Published on March 14th, 2016 | by Keith McClellan0
Sri Lankan Trip by Imogen Matthews
Sri Lanka in winter seemed like the perfect holiday destination and more than lived up to expectation. Beforehand, we knew very little about Sri Lanka but thought it would be a good introduction to Asia and maybe a warm-up to its nearby giant neighbour India, which I’ve heard can be a huge culture shock. Sri Lanka is certainly noisy and congested in the towns, but generally doesn’t share its roads with wandering elephants and cows, though there are plenty of monkeys skipping cheerfully alongside your car when you slow down on rural roads.
Known as the “teardrop island”, Sri Lanka resembles a droplet of water off the southern tip of India. Small enough to drive around in two weeks, it boasts a wealth of culture, cuisine, wildlife, vegetation and vistas. The diversity was breathtaking and every place we stayed in was a complete contrast to the one before.
Our trip took us to many of the famous sites around the island, starting in Negombo, a small fishing village close to Columbo, where we flew in. We were met by our driver, Chananda, a charming, softly spoken man, who was unfazed by the busy roads. The Sri Lankans like to use their horns repeatedly and I soon realised it wasn’t in annoyance but to alert other road users. His patience ran thin, though, when we were waiting at yet another set of roadworks and were suddenly shunted forward by a jeep that had been bumped by a water bowser behind him. No one was allowed to move on until the insurance company had come out to assess the damage, which was slight, but it meant us sitting in the car, thankfully air conditioned, whilst the brightly decorated lorries and buses, cars and motorbikes rumbled past with much hooting of their horns.
Arriving at our airy jungle hotel on the edge of a huge lake seemed like paradise. We were welcomed with a cold towel and a drink of tropical fruit on the terrace overlooking the infinity pool. There were dozens of monkeys, many with their babies clinging on, swinging from the vegetation or jumping and splashing into a pool which seemed reserved for them, and peering through our balcony doors hoping to be given some titbit. At night, the jungle came to life with a symphony of exotic creatures shrieking, chirping, croaking and whistling.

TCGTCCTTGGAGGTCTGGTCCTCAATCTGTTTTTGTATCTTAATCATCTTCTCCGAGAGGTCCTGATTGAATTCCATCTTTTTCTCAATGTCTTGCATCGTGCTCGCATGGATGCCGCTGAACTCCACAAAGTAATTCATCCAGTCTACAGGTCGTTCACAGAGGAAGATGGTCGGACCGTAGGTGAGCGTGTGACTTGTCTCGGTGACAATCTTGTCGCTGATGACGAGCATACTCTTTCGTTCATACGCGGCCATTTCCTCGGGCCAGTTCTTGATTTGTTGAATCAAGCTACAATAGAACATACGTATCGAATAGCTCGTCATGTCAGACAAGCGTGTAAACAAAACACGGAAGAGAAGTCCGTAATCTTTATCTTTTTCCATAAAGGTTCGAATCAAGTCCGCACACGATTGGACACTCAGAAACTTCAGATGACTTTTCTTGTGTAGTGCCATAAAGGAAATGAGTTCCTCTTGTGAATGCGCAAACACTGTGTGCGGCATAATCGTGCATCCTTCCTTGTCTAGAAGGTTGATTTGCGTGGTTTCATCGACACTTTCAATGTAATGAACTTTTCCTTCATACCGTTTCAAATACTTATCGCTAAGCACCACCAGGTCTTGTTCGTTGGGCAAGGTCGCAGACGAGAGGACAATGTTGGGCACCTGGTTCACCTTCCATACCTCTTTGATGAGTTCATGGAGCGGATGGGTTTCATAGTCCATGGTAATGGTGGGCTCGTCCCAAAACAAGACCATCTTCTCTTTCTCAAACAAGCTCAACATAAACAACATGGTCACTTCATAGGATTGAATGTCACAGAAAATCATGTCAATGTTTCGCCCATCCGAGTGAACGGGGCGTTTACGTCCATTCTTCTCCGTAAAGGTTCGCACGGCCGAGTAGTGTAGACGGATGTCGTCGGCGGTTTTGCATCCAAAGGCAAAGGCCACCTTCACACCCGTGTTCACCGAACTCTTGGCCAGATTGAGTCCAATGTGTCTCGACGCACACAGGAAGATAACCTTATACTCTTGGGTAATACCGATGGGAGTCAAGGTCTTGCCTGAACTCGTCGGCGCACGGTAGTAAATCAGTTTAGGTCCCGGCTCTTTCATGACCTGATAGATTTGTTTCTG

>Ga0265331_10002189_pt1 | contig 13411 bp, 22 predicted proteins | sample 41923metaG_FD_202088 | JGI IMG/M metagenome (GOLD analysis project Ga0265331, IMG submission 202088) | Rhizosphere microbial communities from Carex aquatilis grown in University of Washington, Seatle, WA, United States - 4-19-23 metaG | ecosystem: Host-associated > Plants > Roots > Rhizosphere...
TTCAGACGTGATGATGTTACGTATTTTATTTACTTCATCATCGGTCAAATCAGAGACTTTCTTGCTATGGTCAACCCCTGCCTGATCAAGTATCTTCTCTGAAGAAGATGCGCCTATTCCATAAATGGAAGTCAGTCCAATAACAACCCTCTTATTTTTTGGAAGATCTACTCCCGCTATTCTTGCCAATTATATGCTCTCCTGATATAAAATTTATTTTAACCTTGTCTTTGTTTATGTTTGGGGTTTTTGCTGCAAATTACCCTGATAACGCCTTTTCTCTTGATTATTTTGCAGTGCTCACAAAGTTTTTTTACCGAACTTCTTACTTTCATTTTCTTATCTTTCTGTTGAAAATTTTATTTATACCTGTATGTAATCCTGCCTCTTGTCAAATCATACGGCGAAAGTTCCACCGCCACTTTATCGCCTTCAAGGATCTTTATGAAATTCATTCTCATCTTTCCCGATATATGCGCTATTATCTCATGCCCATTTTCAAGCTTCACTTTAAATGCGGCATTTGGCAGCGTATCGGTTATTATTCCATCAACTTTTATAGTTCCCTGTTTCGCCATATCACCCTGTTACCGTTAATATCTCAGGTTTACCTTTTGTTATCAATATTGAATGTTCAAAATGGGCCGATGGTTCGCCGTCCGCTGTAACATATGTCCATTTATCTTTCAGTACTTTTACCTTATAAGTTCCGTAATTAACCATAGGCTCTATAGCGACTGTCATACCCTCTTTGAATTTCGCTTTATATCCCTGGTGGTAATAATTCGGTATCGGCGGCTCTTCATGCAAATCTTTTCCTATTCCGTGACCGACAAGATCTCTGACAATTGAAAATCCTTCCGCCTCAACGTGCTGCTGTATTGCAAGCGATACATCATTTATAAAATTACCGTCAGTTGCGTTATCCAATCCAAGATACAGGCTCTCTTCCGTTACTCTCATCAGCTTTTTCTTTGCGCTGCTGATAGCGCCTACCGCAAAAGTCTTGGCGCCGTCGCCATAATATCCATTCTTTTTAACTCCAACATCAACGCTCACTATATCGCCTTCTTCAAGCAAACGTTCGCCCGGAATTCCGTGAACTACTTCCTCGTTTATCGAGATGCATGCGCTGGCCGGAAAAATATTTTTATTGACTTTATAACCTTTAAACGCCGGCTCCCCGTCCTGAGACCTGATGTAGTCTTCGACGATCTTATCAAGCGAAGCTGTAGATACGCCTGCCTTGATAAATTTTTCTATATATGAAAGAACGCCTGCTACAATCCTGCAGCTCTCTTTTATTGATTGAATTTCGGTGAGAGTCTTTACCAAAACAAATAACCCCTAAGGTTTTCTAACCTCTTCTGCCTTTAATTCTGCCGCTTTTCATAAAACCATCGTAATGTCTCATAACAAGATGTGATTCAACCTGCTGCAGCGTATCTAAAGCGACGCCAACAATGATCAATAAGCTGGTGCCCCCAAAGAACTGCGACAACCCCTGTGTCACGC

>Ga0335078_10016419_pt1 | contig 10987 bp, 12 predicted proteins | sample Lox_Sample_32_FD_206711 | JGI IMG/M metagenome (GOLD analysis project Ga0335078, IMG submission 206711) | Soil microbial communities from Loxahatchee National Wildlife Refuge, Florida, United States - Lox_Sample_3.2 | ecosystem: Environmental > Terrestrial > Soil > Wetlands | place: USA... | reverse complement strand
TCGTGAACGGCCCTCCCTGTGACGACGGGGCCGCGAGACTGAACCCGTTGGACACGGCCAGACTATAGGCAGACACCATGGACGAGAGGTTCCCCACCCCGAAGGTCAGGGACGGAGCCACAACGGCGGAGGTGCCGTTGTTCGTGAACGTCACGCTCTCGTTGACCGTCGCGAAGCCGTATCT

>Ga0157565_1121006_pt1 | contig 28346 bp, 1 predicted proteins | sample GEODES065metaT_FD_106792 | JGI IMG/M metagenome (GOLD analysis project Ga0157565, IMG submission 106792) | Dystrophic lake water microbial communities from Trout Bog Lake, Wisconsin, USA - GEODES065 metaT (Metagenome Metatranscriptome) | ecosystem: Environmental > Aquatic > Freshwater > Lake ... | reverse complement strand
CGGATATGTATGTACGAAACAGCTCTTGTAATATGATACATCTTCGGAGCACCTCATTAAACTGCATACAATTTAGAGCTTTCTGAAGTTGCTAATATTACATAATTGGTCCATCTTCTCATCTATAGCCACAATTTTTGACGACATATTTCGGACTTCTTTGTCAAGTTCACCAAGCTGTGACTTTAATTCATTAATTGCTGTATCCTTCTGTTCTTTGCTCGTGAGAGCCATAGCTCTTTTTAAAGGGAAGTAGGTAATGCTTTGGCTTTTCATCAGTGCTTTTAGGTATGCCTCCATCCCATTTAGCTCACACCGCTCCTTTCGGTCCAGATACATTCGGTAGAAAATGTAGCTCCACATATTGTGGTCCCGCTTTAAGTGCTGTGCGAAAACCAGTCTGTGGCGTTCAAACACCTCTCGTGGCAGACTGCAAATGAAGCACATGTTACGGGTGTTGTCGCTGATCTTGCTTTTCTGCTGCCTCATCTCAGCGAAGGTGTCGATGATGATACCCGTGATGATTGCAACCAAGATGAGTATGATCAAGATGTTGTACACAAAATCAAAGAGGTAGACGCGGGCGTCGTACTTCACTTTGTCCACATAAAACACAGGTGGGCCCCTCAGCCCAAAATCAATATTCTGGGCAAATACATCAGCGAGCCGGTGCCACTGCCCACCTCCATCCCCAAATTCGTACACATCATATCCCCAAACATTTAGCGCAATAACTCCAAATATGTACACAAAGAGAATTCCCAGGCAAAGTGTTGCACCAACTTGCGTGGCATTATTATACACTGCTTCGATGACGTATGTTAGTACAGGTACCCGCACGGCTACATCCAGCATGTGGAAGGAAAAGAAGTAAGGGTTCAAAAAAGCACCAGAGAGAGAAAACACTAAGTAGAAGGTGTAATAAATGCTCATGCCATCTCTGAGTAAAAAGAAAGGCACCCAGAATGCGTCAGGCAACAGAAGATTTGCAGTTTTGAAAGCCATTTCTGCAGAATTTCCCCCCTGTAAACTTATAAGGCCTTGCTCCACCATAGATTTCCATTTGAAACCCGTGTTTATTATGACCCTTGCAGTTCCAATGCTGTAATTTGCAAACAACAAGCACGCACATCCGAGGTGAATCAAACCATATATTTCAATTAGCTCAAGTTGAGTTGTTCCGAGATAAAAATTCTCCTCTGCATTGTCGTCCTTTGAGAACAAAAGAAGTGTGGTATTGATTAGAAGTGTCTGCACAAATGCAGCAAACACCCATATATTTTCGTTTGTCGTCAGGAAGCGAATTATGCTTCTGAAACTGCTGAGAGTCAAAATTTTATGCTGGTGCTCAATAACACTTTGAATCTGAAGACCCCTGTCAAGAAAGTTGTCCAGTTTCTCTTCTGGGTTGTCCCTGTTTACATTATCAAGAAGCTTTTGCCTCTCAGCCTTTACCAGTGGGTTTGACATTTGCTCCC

No trip to Sri Lanka is complete without a trip to the many Buddhist temples and astonishing number of Buddha statues, many carved out of the rock in which they stand. The so-called highlight is a visit to the Sacred Tooth Temple in Kandy, where pilgrims flock to pay their respects to Buddha. Our visit was at the end of a long hot day in Kandy because the opening of the doors of the tooth relic only happen at 7pm. We queued in stifling heat through the huge hall and up the staircase, while men dressed in lavish gold and red costumes rhythmically pounded drums. At the moment that the tooth relic was revealed, the crowds were so dense that we saw very little, but the experience was unforgettable.
Next day, we drove up to the hill country where it was noticeably cooler and the locals were bundled up in sweatshirts and woolly hats. To us it was like a cool, but pleasant British summer, a relief after the heat of Kandy. We drove through the lush tea terraces and stopped at a tea factory where we were shown how the tea is processed. The Grand Hotel, where we stayed, dated back to the turn of the last century, and we partook of high tea on the lawn. It was quintessentially English, cucumber sandwiches and cake, with the exception of a few Sri Lankan specialities.
One of the highlights of the trip, and there were many, was our visit to the Bundala bird sanctuary in the south of the island. We left our hotel before dawn and picked up our jeep at the entrance to the park just as the sky was turning pink. Unlike the other main game parks, Bundala is a hidden gem and we hardly encountered any other jeeps. We drove through extensive wetland areas, past lagoons, lakes and ponds. There were many exotic birds, such as painted storks, which looked as if they were carved out of wood with their yellow-orange painted bills. Then there were the black herons standing motionless at the water’s edge, their wings spread wide like washing drying in the breeze. We saw many peacocks, often with their fan-tails out wide, pea-hens and a little one pattering along behind its mother. Our knowledgeable driver pointed out the extraordinary sight of a tiny bird, the Kentish plover, that flies all the way from Kent to Sri Lanka each winter. There weren’t only birds. What we thought was a log in one of the lakes was a crocodile, lazily waiting for some prey to wander past. There were monkeys, of course, and the bizarre-looking land monitor, a giant lizard that lumbered across the road feeling its way with its flicking tongue.
From Bundala, we drove round the south eastern coast where there were many reminders of the terrible tsunami that claimed over 30,000 lives. The most poignant were the many gravestones which lined the road. Gazing at the crashing waves, it was not hard to imagine the tide turning and rising up to envelope the coastline. Much has been restored but many of the villagers who lost their homes were moved inland into concrete homes. The government told them this was for safety reasons, but within a few short years big tourist hotels have sprung up close to the sea. But I got the impression that the Sri Lankans aren’t resentful of these changes. They are proud of their island and its history and very much want visitors to enjoy its beauty.